Nursing home industry sues Biden administration over staffing rule

An industry lawsuit is urging a federal court to overturn the Biden administration’s new mandatory minimum staffing requirements on nursing homes, arguing the federal Medicare agency exceeded its authority.

The complaint argues Congress never gave the Centers for Medicare and Medicaid Services (CMS) the authority “to impose such onerous and unachievable mandates on practically every nursing home in the country,” so the rules are a violation of the Administrative Procedure Act.

It was filed last week in the Northern District of Texas by the American Health Care Association (AHCA), its Texas counterpart and the operators of three nursing homes in the state.

“Setting one-size-fits-all staffing requirements that will require some four-fifths of the nation’s nursing homes to hire additional personnel, even though almost no state has deemed those higher levels necessary … is the height of arbitrary and capricious agency action,” the complaint stated.  

The lawsuit argues the requirements will force facilities to close or downsize, displacing tens of thousands of residents and “forcing countless other seniors and family members to wait longer, search farther, and pay more for the care they need.”

Under the requirements unveiled last month, all nursing homes that receive federal funding through Medicare and Medicaid will need to have a registered nurse on staff 24 hours per day, seven days per week and provide at least 3.48 hours of nursing care per resident per day.

The rules will cost nursing homes $43 billion over the next decade, according to estimates from the Department of Health and Human Services (HHS).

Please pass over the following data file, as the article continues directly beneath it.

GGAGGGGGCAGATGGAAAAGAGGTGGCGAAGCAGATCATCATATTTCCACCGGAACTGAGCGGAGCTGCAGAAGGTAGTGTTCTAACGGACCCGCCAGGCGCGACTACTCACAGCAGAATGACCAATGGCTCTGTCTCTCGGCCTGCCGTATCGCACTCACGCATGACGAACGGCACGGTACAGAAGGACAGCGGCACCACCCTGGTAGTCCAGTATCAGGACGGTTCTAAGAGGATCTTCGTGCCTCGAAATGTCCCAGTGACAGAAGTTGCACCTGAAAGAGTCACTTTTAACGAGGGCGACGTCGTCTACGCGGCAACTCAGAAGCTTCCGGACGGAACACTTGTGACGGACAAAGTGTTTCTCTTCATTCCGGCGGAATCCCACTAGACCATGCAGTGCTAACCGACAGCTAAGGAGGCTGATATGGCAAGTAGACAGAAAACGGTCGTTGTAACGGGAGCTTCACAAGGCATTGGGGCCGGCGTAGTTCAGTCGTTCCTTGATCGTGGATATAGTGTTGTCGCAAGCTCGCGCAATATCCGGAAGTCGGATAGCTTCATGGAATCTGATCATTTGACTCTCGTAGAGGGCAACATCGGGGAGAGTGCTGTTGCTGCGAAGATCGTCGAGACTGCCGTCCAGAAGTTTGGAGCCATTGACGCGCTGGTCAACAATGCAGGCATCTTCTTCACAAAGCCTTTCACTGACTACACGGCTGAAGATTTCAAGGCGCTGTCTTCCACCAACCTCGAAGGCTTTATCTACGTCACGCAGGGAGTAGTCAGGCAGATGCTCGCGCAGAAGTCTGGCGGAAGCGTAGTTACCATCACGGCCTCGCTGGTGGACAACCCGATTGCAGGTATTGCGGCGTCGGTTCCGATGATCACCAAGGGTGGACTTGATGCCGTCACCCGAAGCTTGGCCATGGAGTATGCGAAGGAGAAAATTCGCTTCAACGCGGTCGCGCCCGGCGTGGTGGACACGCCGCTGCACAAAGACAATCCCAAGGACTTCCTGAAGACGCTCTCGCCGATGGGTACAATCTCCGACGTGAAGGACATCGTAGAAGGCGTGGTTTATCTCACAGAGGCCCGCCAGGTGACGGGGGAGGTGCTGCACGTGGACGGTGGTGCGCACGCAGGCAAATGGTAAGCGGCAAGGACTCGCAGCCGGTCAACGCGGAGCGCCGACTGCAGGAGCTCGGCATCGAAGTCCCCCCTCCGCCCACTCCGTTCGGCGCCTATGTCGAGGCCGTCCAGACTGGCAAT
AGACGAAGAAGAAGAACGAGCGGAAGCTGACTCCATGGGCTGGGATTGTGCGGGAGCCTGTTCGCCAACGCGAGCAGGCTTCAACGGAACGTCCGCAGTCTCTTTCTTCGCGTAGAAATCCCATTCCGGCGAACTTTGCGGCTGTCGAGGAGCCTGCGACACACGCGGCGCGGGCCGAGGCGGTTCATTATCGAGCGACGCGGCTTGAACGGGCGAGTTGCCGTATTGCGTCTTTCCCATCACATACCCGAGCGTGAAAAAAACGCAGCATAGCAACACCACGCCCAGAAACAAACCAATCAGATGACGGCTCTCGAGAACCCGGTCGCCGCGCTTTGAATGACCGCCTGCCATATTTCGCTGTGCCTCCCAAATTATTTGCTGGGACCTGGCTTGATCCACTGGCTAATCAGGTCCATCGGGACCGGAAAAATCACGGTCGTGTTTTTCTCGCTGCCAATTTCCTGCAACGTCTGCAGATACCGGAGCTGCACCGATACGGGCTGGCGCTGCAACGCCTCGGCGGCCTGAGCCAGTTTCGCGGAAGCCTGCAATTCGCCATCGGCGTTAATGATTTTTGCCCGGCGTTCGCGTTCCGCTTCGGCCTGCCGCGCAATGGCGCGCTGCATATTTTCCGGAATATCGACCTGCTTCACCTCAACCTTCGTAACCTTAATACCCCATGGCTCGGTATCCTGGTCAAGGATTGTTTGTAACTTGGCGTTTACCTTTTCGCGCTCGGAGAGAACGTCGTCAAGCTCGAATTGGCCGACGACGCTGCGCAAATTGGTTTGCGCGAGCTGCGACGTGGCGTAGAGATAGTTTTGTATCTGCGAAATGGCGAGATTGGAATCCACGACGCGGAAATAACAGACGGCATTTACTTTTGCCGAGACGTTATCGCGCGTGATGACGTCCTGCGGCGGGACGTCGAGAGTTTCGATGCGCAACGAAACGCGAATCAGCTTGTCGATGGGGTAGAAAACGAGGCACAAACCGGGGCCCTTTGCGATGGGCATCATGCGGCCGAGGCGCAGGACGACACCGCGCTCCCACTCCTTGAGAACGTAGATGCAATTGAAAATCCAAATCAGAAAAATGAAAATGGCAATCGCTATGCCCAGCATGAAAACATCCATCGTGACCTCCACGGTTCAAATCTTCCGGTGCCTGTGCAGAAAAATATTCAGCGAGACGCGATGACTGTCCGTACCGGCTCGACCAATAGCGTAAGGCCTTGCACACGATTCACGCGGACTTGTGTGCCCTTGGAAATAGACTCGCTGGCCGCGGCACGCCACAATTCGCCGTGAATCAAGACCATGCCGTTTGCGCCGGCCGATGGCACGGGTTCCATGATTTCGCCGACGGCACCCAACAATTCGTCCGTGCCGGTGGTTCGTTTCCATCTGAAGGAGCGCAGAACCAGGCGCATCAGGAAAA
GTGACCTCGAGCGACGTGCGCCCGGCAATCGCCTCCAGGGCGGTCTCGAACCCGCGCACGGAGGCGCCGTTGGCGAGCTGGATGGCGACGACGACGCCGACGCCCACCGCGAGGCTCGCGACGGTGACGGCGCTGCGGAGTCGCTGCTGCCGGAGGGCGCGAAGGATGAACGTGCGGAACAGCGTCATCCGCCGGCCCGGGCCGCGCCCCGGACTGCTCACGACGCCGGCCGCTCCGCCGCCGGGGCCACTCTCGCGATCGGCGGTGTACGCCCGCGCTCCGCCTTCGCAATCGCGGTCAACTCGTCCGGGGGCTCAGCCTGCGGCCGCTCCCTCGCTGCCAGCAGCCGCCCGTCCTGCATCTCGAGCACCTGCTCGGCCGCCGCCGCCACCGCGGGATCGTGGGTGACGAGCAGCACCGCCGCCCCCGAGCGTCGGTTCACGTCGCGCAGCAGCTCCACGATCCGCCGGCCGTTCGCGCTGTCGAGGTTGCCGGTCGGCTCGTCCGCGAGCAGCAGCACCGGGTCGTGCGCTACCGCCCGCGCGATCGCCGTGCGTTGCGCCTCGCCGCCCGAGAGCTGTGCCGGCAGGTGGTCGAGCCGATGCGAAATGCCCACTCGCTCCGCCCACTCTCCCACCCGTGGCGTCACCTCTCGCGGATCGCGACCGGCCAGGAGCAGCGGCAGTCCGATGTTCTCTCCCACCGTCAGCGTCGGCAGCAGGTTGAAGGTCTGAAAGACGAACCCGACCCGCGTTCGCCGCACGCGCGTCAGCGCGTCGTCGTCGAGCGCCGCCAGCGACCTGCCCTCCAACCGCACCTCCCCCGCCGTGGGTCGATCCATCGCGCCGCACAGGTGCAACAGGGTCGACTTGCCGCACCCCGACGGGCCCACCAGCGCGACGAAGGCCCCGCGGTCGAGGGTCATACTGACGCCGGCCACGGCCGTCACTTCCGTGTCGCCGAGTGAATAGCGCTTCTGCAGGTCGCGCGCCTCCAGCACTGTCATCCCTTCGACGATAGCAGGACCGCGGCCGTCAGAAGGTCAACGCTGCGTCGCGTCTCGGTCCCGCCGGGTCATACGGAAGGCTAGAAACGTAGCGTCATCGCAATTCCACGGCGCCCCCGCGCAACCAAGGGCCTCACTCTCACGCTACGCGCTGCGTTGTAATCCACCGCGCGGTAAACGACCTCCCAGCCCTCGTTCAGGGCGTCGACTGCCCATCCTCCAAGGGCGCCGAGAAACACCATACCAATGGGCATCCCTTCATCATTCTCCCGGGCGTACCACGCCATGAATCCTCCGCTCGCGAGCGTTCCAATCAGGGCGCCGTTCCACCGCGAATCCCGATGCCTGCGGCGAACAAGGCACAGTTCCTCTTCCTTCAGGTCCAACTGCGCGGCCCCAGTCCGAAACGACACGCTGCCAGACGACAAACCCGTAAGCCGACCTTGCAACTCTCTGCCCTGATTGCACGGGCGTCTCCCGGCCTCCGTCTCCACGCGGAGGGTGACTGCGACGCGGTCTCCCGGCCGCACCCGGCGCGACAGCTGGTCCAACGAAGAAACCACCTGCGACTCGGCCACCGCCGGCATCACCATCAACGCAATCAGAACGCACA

The requirements of the rule will be introduced in phases, with longer timeframes for rural communities. Limited, temporary exemptions will be available for both the 24/7 registered nurse requirement and the underlying staffing standards for nursing homes in workforce shortage areas that demonstrate a good faith effort to hire. 

Nonrural facilities must meet the requirements by May 2027, and rural facilities have five years, until May 2029.

But according to the lawsuit, the staffing requirements “flunk basic principles of administrative law at every turn.”

“We had hoped it would not come to this; we repeatedly sought to work with the Administration on more productive ways to boost the nursing home workforce,” Mark Parkinson, President and CEO of AHCA, said in a statement.

Notably, the lawsuit was filed in federal court in Amarillo, Texas. Texas is a popular venue for groups looking to get favorable rulings against the Biden administration, and the district court in Amarillo has only one judge, Matthew Kacsmaryk.

Kacsmaryk, an appointee of former President Trump, is the same judge who suspended approval of the abortion pill mifepristone and has ruled against the Biden administration on several other issues, including immigration and LGBTQ protections.

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